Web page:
- Design features – the existing evidence suggests that courses which encourage active engagement through planned student-student interactions and opportunities for feedback between teaching staff and students increase student attainment.
- Digital poverty is thought to be the largest barrier to the success of online teaching and learning and will most likely disproportionately impact disadvantaged groups. Students from more privileged backgrounds may have better access to the internet and more sophisticated devices.
- The design of online courses is important: A concerted effort should be made to design online courses rather than simply moving face-to-face materials into the online environment. Effective design features include:
- Coordinated student-to-student interaction via discussion boards and chat rooms.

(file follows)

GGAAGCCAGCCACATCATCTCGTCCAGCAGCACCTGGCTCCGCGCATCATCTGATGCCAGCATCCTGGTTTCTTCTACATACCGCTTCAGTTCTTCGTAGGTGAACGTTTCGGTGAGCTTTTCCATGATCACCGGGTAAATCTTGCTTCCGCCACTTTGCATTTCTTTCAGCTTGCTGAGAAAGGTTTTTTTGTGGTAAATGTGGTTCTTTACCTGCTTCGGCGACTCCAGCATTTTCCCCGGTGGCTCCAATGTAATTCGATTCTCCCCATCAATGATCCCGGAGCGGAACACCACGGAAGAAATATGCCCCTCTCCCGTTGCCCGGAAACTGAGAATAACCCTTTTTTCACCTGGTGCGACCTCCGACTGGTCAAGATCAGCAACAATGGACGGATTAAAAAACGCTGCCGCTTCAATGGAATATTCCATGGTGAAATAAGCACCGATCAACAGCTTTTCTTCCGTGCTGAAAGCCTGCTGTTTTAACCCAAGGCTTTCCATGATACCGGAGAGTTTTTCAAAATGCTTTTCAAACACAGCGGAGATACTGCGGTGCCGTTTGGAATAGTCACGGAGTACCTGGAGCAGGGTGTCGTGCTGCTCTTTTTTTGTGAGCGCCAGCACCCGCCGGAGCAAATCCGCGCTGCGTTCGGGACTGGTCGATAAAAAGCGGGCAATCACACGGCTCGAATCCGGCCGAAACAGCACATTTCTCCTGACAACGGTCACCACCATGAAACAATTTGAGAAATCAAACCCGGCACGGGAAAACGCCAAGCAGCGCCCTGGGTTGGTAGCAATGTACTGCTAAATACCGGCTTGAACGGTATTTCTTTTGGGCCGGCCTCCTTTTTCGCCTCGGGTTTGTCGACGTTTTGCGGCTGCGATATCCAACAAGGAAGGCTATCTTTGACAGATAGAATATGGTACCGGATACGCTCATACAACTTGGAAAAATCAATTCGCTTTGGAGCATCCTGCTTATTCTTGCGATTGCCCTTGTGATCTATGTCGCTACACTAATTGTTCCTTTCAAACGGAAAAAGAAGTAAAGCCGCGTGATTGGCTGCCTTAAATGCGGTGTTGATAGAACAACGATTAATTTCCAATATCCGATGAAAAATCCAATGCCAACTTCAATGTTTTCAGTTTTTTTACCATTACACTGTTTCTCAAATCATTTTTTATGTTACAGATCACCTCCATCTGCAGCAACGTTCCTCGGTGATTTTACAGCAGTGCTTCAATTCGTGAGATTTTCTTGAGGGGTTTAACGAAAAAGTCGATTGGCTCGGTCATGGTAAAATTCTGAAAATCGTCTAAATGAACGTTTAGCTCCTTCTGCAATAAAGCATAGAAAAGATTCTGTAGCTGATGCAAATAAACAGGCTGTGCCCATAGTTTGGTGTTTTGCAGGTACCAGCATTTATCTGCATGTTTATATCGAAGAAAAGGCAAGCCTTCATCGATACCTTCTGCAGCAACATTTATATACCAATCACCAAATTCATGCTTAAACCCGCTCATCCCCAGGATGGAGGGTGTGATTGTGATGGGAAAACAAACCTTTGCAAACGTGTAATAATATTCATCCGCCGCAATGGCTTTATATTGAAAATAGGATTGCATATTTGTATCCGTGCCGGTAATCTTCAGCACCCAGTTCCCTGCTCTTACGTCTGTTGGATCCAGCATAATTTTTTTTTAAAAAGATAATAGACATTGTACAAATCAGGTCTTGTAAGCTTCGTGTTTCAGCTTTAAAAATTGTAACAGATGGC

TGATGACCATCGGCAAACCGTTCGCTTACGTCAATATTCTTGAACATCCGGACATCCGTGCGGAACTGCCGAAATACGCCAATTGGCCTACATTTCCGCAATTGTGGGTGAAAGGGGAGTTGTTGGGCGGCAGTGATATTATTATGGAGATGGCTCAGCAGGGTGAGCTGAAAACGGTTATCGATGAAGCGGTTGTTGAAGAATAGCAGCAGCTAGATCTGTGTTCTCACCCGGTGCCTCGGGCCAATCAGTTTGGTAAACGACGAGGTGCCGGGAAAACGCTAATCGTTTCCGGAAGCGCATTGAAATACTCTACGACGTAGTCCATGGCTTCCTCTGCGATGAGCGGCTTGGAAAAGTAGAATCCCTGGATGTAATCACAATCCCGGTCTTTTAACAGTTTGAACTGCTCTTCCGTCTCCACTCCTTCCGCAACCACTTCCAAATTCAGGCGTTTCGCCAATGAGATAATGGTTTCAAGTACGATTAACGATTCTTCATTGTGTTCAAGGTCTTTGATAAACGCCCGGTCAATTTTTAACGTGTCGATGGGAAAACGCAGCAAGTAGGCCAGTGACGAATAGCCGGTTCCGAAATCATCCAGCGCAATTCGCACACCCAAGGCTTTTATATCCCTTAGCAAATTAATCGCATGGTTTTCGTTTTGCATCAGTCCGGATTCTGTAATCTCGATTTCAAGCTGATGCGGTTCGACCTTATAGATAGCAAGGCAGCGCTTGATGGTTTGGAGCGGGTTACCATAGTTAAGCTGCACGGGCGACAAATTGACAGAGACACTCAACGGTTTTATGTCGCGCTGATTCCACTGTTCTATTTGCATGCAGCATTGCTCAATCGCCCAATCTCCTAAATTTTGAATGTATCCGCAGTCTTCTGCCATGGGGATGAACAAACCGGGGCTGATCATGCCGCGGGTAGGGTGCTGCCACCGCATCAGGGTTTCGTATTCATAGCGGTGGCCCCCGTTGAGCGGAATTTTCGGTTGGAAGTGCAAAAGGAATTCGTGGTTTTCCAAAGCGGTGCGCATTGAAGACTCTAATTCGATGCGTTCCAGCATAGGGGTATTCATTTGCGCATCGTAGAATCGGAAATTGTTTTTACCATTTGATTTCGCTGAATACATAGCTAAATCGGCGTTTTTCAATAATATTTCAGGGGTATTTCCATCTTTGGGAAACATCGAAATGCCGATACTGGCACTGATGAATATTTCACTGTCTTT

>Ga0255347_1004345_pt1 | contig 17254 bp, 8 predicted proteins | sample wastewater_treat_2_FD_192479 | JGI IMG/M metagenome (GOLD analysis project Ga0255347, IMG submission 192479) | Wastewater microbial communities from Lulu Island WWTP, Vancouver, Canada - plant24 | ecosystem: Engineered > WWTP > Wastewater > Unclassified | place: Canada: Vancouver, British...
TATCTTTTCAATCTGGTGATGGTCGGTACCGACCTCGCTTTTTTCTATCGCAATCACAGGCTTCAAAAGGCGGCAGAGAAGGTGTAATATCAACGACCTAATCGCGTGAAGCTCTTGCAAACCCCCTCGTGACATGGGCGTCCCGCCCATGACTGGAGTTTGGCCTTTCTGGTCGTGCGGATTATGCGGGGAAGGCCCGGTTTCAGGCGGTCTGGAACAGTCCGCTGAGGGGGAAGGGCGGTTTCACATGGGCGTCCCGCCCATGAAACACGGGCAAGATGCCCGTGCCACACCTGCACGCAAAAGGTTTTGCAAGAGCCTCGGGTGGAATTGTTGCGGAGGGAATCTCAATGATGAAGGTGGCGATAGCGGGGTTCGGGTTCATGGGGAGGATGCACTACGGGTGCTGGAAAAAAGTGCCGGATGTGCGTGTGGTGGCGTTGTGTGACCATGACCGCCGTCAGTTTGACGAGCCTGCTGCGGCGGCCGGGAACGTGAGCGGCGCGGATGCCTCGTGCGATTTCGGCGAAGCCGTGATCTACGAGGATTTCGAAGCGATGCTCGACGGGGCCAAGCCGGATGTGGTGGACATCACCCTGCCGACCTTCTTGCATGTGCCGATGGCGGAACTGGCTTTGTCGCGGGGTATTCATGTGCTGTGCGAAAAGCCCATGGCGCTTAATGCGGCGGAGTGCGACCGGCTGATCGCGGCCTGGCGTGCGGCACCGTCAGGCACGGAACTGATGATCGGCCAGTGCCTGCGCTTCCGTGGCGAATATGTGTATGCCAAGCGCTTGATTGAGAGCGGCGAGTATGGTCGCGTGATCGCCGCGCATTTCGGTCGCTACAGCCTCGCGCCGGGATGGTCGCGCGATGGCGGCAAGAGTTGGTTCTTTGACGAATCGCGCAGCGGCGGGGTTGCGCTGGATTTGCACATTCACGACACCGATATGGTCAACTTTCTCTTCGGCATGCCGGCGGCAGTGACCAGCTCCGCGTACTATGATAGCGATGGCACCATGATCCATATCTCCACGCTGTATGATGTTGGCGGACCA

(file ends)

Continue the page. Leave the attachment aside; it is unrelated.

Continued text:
- Feedback between teaching staff and students.
- Appropriate frequency and timing of online teaching and assessment to avoid student fatigue.
- HEIs should make use of their institutional data and differing pedagogical approaches to design and conduct evaluations that allow us to draw strong conclusions about what works in the UK context. Our data analysis provides a foundation and blueprint for future work of this sort.
- As students from disadvantaged backgrounds may be more likely to be adversely impacted by the shift to online teaching, learning and assessment, future research should focus on their experiences and outcomes.
A & P Blogs:
Wonkhe report on the Institute of Student Employers’ annual report on development programmes for graduates and apprentices. 54% of employers surveyed agreed that graduates were “career ready” at the point of hire (31% unsure). The report covered 162 responses from student employers who collectively hired over 26,000 graduates in 2021–22.
HESA published National Careers Week: Career trends of graduates from the class of 2019/20.
Careers: Wonkhe blog – The idea that a postdoc is a route to an academic career downplays other career possibilities. Lucy Williams and James Howard have been helping postdocs prosper with tailored advice and support.